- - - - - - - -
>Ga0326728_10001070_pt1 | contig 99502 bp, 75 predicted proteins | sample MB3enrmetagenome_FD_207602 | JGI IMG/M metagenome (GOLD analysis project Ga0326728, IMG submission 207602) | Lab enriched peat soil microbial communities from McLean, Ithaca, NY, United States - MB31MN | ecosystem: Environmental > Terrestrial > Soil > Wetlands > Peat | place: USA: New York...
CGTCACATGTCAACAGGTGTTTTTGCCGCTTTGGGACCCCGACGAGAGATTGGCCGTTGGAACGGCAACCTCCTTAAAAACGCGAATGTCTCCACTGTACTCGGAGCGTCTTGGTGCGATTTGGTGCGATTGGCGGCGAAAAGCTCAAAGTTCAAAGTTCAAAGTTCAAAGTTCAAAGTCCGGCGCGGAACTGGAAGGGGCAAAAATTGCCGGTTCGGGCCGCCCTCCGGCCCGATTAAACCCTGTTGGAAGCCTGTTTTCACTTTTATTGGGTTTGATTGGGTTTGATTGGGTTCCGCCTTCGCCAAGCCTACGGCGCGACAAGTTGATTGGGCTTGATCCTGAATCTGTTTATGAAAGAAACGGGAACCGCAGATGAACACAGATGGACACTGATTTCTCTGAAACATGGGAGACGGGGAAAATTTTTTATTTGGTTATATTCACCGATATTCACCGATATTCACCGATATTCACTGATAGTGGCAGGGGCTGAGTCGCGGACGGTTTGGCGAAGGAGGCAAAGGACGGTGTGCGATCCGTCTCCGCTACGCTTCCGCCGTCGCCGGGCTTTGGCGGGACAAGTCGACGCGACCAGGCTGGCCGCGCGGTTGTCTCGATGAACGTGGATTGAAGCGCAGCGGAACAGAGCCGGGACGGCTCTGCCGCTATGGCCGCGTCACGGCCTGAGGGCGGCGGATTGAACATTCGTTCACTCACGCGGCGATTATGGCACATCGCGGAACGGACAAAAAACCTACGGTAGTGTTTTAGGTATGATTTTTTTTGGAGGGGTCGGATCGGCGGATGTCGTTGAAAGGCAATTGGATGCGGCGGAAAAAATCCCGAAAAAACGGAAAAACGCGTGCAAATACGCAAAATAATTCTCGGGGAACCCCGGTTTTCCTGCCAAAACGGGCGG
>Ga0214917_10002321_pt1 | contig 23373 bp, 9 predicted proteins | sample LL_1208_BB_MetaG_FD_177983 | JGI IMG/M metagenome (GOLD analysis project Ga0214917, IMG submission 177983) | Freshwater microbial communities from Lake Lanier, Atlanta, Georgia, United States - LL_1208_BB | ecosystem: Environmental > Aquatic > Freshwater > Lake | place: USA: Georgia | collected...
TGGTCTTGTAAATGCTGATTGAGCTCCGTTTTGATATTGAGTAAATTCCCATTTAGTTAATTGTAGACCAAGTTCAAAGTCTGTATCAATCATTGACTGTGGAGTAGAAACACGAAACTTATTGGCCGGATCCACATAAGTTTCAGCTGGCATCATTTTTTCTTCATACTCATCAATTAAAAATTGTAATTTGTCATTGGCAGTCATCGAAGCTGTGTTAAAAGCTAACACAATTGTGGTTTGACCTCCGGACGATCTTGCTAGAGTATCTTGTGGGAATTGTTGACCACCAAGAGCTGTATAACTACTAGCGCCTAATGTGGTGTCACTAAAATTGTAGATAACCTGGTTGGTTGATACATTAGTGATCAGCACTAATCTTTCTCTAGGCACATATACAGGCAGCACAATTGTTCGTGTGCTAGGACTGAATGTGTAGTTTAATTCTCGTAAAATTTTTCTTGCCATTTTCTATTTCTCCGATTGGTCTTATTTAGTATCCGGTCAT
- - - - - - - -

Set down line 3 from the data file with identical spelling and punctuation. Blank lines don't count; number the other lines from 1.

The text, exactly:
>Ga0214917_10002321_pt1 | contig 23373 bp, 9 predicted proteins | sample LL_1208_BB_MetaG_FD_177983 | JGI IMG/M metagenome (GOLD analysis project Ga0214917, IMG submission 177983) | Freshwater microbial communities from Lake Lanier, Atlanta, Georgia, United States - LL_1208_BB | ecosystem: Environmental > Aquatic > Freshwater > Lake | place: USA: Georgia | collected...